Great jigs! from left - Catch Boss, Seafloor Control x 3, Daiwa slow knuckle, Sea Falcon, and Shimano colt sniper. 

Ideal for prospecting, perfect in a hot bite, good for just about all species, killer in workups, and economical with no soft parts.

They are fun to fish and you will soon develop skills that you can vary depending on the shape of lure you’re fishing.

The downside is that they sometimes just disappear to barracuda and sharks, and can be ineffective in water 30 metres or less compared to other lures.

The other thing which may be a positive or a negative depending on your persuasion, is that they require a specialist rod to work best.

John dory love lures, this one ate a slow pitch jig in 45 metres

When to use: Anytime you are heading out wide, deeper than 30 metres.  When you do, ideally take two rods, one rigged with a kabura and one with a slow pitch jig.  Both lures are great for prospecting, and sometimes the slow jigs fire better than anything else.  Their erratic, frantic fluttering action will often trigger a strike where more sedate lures don’t.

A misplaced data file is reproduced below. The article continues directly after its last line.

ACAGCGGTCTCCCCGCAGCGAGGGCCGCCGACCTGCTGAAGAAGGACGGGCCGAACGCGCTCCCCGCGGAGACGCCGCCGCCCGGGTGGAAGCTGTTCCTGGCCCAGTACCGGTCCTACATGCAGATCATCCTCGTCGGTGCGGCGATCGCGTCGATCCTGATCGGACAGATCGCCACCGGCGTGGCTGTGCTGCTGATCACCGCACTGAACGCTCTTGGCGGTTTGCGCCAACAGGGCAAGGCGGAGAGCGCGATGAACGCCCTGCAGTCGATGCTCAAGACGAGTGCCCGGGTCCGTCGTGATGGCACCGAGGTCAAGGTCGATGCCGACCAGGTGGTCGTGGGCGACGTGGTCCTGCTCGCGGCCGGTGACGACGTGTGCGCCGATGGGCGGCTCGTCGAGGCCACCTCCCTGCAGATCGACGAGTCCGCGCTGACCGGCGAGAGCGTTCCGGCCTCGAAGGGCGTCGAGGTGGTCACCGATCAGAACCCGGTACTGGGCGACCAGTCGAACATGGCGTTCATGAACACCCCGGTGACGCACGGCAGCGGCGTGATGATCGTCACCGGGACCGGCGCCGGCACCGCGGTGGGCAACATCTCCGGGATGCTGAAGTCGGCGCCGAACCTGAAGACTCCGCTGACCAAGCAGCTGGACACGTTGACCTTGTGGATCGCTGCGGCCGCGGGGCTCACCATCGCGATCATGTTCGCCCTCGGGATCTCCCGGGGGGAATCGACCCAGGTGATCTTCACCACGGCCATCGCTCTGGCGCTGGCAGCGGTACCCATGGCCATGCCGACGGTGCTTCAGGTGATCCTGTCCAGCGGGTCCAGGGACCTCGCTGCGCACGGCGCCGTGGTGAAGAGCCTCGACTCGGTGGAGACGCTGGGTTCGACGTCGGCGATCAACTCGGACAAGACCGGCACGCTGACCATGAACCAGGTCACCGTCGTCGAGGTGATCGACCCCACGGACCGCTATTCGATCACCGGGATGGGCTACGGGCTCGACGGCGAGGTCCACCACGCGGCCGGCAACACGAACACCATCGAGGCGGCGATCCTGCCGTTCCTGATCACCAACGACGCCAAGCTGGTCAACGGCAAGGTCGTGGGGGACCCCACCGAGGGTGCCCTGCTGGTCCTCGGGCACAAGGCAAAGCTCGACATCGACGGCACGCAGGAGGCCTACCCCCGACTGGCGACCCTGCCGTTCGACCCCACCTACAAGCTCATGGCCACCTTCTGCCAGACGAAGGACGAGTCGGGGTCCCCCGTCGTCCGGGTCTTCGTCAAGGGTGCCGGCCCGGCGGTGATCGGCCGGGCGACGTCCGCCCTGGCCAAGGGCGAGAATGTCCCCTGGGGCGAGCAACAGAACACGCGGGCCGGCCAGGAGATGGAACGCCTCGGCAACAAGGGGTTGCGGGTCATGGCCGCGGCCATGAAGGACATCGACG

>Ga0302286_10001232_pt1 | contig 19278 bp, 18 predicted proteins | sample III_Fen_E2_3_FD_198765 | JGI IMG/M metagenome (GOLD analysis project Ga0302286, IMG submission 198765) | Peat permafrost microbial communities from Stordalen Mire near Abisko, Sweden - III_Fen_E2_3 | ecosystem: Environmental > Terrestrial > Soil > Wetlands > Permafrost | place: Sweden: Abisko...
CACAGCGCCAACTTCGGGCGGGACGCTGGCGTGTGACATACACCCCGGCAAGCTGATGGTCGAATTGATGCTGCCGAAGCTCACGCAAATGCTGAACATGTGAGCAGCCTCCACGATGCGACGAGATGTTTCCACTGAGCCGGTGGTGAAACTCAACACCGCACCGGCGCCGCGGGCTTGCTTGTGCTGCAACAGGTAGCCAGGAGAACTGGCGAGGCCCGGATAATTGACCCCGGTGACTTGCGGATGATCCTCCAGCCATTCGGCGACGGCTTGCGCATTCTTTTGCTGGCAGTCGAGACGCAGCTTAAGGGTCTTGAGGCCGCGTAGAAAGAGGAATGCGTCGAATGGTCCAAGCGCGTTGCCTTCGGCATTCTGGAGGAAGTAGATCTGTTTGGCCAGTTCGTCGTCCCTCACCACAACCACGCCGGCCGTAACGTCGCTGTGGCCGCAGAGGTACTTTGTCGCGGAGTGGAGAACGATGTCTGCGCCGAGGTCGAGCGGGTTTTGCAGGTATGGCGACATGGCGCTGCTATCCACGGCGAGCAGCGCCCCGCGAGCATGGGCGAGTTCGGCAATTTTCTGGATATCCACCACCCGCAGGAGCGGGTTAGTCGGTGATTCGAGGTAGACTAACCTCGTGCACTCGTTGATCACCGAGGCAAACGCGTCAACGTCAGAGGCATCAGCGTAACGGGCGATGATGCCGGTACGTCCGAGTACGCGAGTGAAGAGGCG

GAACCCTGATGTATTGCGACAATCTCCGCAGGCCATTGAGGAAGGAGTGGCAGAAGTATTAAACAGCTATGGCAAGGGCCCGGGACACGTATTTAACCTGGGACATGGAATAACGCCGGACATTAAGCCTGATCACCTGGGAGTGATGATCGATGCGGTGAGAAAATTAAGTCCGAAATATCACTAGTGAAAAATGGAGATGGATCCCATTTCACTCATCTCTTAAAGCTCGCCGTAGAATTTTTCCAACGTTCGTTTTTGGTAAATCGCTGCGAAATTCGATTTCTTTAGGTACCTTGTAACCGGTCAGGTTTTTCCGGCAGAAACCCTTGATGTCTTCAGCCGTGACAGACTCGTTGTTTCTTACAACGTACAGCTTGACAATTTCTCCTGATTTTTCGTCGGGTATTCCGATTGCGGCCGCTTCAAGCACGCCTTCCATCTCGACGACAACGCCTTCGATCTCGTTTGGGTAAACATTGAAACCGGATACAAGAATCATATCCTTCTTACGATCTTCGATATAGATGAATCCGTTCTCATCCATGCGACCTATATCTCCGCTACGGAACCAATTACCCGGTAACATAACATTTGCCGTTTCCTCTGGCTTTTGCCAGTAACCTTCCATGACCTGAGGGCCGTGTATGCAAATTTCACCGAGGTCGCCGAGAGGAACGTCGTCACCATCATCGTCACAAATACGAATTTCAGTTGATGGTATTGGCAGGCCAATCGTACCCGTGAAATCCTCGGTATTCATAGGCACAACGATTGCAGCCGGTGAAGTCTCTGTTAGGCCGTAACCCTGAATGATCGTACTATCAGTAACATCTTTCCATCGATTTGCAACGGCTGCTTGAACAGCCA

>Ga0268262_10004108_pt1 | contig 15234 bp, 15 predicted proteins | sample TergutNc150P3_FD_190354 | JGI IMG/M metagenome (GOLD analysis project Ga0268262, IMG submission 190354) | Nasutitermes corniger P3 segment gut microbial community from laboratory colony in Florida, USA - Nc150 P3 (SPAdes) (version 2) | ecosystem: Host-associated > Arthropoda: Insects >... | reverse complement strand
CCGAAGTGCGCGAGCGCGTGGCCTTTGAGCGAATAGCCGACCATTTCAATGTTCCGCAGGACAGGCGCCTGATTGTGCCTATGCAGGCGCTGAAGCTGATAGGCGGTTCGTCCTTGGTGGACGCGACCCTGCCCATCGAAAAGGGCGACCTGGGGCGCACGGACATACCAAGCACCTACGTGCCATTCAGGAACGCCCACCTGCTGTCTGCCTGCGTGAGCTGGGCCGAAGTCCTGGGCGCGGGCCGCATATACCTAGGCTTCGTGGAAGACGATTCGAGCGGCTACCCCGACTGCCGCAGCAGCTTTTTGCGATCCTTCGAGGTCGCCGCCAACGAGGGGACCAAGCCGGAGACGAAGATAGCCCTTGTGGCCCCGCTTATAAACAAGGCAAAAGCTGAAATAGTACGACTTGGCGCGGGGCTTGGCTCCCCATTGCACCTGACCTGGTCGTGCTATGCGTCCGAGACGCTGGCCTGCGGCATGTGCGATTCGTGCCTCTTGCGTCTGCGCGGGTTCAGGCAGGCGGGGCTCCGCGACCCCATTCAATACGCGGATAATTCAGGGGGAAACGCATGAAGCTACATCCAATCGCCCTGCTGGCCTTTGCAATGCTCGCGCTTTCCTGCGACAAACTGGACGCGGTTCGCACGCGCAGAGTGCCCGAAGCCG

These jigs work best in 30 metres to 100 metres plus, with the sweet spot really being 50 – 80 metres using 100 – 150 gram lures.

Available in an eye watering array of sizes and patterns, it’s often the simplest looking lures that are more effective.

A great colour option is silver with lumo stripes to kick off, and orange/red is another strong performer.

Bullet / cigar shaped lures such as the Shimano 100 gram coltsniper are great fished in any depth, and work well when there is a bit of drift or current.  Flatter bladed lures such as the Catch Boss or Daiwa slow knuckle have a bit more hang time and sink slower, so can be good when more movement is needed.

Check out the dental attention from snapper on these high end Japanese jigs.  Expensive to buy, but they have caught countless fish making them worth every penny